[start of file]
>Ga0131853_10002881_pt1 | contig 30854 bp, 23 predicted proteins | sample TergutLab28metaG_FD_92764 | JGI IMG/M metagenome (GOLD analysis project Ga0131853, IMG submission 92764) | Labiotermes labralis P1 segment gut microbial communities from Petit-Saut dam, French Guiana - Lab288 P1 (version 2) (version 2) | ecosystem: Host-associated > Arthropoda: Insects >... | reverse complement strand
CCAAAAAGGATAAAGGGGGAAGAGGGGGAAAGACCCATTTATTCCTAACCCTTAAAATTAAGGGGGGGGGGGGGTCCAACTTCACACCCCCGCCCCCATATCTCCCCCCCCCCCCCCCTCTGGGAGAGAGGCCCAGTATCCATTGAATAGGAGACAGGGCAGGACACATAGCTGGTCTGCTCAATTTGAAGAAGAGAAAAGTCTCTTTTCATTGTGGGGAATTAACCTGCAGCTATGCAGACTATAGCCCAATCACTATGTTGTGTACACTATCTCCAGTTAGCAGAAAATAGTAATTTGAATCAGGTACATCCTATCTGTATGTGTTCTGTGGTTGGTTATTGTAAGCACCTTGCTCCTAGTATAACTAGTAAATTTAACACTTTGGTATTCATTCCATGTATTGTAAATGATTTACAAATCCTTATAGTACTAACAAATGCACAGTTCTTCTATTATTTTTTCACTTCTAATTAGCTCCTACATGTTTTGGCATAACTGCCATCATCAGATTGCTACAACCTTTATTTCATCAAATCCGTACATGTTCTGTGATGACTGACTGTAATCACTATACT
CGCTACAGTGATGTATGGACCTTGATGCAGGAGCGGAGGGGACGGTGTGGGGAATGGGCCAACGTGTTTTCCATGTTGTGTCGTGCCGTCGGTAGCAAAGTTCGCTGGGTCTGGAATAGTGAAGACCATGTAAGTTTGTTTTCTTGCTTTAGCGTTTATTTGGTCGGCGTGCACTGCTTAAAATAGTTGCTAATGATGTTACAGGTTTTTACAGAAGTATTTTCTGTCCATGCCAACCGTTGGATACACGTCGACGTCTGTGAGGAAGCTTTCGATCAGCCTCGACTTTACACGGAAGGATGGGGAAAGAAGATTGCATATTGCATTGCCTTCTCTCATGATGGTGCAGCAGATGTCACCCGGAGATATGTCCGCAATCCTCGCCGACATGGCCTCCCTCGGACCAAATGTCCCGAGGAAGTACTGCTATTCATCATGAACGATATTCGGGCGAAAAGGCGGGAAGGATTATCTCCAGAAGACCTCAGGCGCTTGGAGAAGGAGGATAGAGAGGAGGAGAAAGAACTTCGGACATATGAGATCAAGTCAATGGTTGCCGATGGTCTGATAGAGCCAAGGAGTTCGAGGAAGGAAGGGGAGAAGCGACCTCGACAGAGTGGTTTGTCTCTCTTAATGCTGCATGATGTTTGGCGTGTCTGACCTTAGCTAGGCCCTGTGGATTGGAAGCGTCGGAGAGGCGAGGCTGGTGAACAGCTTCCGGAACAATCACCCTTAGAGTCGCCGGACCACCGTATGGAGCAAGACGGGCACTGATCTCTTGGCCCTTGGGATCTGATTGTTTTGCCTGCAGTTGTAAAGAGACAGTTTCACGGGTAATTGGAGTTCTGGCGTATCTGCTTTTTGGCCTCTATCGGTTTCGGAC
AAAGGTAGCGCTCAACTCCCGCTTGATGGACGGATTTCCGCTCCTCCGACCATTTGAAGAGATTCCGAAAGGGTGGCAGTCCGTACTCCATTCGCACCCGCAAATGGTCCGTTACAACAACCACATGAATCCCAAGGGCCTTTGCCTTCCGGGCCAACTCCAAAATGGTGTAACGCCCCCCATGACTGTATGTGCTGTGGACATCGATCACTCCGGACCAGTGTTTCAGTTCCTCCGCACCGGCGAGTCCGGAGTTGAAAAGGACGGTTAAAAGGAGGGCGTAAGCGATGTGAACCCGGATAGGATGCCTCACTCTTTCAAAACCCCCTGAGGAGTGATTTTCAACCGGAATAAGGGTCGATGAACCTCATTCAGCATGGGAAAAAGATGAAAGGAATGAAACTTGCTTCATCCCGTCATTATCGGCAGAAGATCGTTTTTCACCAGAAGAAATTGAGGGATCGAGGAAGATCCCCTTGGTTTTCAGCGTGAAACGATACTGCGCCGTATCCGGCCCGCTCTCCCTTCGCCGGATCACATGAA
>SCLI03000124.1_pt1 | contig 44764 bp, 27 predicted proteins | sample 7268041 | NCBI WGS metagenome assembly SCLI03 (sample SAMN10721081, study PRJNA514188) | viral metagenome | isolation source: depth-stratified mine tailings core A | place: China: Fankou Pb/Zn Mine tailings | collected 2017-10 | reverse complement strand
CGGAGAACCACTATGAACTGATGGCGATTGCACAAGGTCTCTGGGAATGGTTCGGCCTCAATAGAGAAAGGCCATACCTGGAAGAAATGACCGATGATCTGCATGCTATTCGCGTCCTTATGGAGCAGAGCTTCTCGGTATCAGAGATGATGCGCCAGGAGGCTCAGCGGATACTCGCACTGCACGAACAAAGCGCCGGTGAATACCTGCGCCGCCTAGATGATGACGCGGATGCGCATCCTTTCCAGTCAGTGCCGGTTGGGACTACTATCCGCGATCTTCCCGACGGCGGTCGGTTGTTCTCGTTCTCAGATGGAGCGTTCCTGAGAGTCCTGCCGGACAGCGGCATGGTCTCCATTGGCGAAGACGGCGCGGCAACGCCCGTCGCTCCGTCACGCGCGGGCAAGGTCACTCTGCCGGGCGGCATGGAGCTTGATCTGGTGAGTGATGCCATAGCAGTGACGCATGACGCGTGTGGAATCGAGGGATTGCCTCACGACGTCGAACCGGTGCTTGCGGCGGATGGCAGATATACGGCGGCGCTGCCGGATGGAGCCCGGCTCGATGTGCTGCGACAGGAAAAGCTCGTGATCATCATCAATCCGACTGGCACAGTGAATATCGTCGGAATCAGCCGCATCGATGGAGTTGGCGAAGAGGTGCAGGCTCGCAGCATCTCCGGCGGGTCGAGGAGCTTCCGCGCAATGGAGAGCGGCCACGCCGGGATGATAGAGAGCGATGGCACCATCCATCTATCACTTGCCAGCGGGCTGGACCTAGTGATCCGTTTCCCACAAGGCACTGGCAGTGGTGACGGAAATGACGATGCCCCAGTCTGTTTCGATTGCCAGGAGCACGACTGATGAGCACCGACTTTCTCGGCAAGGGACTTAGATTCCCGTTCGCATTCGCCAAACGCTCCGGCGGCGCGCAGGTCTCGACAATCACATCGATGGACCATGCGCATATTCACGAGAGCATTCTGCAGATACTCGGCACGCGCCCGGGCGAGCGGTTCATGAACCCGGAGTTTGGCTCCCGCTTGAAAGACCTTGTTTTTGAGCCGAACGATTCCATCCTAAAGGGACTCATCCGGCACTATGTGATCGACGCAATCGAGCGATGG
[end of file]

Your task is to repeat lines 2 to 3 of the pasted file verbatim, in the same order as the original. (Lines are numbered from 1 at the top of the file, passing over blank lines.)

CCAAAAAGGATAAAGGGGGAAGAGGGGGAAAGACCCATTTATTCCTAACCCTTAAAATTAAGGGGGGGGGGGGGTCCAACTTCACACCCCCGCCCCCATATCTCCCCCCCCCCCCCCCTCTGGGAGAGAGGCCCAGTATCCATTGAATAGGAGACAGGGCAGGACACATAGCTGGTCTGCTCAATTTGAAGAAGAGAAAAGTCTCTTTTCATTGTGGGGAATTAACCTGCAGCTATGCAGACTATAGCCCAATCACTATGTTGTGTACACTATCTCCAGTTAGCAGAAAATAGTAATTTGAATCAGGTACATCCTATCTGTATGTGTTCTGTGGTTGGTTATTGTAAGCACCTTGCTCCTAGTATAACTAGTAAATTTAACACTTTGGTATTCATTCCATGTATTGTAAATGATTTACAAATCCTTATAGTACTAACAAATGCACAGTTCTTCTATTATTTTTTCACTTCTAATTAGCTCCTACATGTTTTGGCATAACTGCCATCATCAGATTGCTACAACCTTTATTTCATCAAATCCGTACATGTTCTGTGATGACTGACTGTAATCACTATACT
CGCTACAGTGATGTATGGACCTTGATGCAGGAGCGGAGGGGACGGTGTGGGGAATGGGCCAACGTGTTTTCCATGTTGTGTCGTGCCGTCGGTAGCAAAGTTCGCTGGGTCTGGAATAGTGAAGACCATGTAAGTTTGTTTTCTTGCTTTAGCGTTTATTTGGTCGGCGTGCACTGCTTAAAATAGTTGCTAATGATGTTACAGGTTTTTACAGAAGTATTTTCTGTCCATGCCAACCGTTGGATACACGTCGACGTCTGTGAGGAAGCTTTCGATCAGCCTCGACTTTACACGGAAGGATGGGGAAAGAAGATTGCATATTGCATTGCCTTCTCTCATGATGGTGCAGCAGATGTCACCCGGAGATATGTCCGCAATCCTCGCCGACATGGCCTCCCTCGGACCAAATGTCCCGAGGAAGTACTGCTATTCATCATGAACGATATTCGGGCGAAAAGGCGGGAAGGATTATCTCCAGAAGACCTCAGGCGCTTGGAGAAGGAGGATAGAGAGGAGGAGAAAGAACTTCGGACATATGAGATCAAGTCAATGGTTGCCGATGGTCTGATAGAGCCAAGGAGTTCGAGGAAGGAAGGGGAGAAGCGACCTCGACAGAGTGGTTTGTCTCTCTTAATGCTGCATGATGTTTGGCGTGTCTGACCTTAGCTAGGCCCTGTGGATTGGAAGCGTCGGAGAGGCGAGGCTGGTGAACAGCTTCCGGAACAATCACCCTTAGAGTCGCCGGACCACCGTATGGAGCAAGACGGGCACTGATCTCTTGGCCCTTGGGATCTGATTGTTTTGCCTGCAGTTGTAAAGAGACAGTTTCACGGGTAATTGGAGTTCTGGCGTATCTGCTTTTTGGCCTCTATCGGTTTCGGAC